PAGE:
Even though few people have lost their life to the Zika Virus, it is quickly becoming one of the most dangerous diseases in the world due to fetal defects.

During the last ten months, the Zika Virus has terrorised most parts of the world. Pregnant women face the most worrying consequences with the virus causing serious birth defects, among them Microcephaly, other severe fetal brain defects, and impaired growth, according to the US Centre for Disease Control (CDC).



Recent research has also found links between the Zika Virus and other diseases. According to the CDC, several countries who reported recent Zika outbreaks also reported an increase in people diagnosed with Guillain-Barré Syndrome. This is a rare nerve disease, which causes muscle weakness and sometimes paralyses. Most people recover completely and very few people lose their lives to this disease. The connection between Zika and Guillain-Barré has not been proven, but CDC research strongly indicates that the two are linked.


Symptoms


Four in five people who are infected with the Zika Virus have no symptoms and can therefore be completely unaware that they are carrying the disease.

The most common symptoms of Zika are:

  • Fever
  • Rash
  • Joint pain
  • Conjunctivitis (red eyes)
  • Other symptoms include:
  • Muscle pain
  • Headache

Treatment


Few people have died from the Zika Virus, for most people the symptoms pass after a week. While authorities are currently working on a vaccine for the Zika virus, so far there is no cure and the only treatments available are:

  • Get plenty of rest.
  • Drink fluids to prevent dehydration.
  • Take medicine such as acetaminophen to reduce fever and pain.
  • Do not take aspirin or other non-steroidal anti-inflammatory drugs (NSAIDs).
  • If you are taking medicine for another medical condition, talk to your healthcare provider before taking additional medication.

Zika Virus spread through sex and mosquitos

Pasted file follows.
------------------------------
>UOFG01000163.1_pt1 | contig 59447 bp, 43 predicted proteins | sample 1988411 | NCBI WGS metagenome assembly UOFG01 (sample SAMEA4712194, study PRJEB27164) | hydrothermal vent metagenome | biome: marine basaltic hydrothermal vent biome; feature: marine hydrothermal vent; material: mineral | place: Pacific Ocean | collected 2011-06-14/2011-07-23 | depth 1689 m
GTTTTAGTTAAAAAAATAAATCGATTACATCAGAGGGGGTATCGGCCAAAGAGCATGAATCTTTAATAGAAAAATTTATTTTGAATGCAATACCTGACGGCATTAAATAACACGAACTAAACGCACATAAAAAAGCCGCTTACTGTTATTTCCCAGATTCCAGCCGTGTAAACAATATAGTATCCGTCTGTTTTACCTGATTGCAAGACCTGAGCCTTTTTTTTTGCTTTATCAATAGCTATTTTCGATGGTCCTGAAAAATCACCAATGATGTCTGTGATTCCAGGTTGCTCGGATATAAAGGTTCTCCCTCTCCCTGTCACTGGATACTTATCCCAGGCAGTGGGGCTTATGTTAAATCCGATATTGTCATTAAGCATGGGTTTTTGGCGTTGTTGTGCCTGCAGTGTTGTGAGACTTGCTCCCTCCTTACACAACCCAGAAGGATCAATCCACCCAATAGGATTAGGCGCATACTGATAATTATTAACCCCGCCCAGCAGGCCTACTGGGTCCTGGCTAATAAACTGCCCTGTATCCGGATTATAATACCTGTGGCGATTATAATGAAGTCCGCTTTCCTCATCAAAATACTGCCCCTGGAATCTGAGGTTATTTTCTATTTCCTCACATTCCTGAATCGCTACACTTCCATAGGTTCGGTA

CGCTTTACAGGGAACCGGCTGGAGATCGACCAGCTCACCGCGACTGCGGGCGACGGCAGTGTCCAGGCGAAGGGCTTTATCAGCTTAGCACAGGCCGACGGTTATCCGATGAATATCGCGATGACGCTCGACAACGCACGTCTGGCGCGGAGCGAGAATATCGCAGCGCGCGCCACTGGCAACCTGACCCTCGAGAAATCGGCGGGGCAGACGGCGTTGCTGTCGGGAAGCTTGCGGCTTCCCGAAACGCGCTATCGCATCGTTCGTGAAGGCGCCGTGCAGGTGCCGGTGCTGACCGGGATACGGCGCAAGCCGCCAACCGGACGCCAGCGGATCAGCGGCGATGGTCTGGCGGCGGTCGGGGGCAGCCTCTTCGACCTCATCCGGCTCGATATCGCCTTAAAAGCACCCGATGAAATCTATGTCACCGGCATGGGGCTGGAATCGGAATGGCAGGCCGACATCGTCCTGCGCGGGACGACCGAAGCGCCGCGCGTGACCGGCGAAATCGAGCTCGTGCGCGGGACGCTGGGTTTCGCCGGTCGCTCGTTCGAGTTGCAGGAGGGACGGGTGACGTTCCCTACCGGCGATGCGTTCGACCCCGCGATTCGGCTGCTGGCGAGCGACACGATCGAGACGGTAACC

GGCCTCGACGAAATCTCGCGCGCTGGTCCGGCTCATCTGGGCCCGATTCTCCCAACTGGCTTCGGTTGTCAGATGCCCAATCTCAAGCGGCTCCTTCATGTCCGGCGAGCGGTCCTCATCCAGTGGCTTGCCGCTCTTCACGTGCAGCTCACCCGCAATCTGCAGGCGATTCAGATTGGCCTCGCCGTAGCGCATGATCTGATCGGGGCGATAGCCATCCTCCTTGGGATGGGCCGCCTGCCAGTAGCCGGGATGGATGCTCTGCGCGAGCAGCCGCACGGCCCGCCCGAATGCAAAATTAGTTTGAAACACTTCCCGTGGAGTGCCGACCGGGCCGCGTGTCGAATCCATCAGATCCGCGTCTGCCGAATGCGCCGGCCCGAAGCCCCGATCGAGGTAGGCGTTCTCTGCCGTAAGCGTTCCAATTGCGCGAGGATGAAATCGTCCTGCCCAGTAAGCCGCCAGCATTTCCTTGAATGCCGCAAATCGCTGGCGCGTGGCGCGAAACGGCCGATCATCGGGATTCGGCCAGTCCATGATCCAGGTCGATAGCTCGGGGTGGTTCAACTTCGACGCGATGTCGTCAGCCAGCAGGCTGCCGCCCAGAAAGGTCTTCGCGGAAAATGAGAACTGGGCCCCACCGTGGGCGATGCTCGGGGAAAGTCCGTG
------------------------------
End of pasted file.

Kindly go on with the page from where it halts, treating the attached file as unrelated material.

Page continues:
By now most people know that the Zika Virus is most commonly is spread through the bite of an infected Aedes species mosquito. These are the same mosquitoes who spread chikungunya and dengue viruses. The mosquitoes themselves become infected after biting an infected human, the CDC writes.

It has been proven that the Zika Virus can be spread through unprotected sex, and the World Health Organisation (WHO) worry the disease will spread through symptomatic male travellers who come home to their partners.

People who have travelled to areas with recent Zika outbreaks are being told to always use a condom. Men diagnosed with Zika should also wait at least six months before attempting to have a child, and women with a Zika diagnosis should wait at least eight weeks, according to the Guardian.

“If you’re pregnant, you’re in a very delicate situation,” said medical epidemiologist Dr John Brooks, a senior medical adviser at the CDC’s National Center for HIV/AIDS and STD Prevention to CNN. “You want to do everything you can to protect that baby. So our recommendation is to defer unprotected sexual contact for the entire pregnancy to protect against an outcome that could last a lifetime.”

Both men and women can spread the virus through sex, but men are more likely to pass on the virus through unprotected sex and do not have to display symptoms themselves to be contagious, according to recent studies.

The CDC writes that it is currently unclear how long the virus can stay in a man’s semen. Caution and regular STI testing is advised for anyone who has been travelling in areas where they might have been exposed to the Zika Virus.


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Written by Hannah Kingston | Approved by Medical Director Dominic Rowley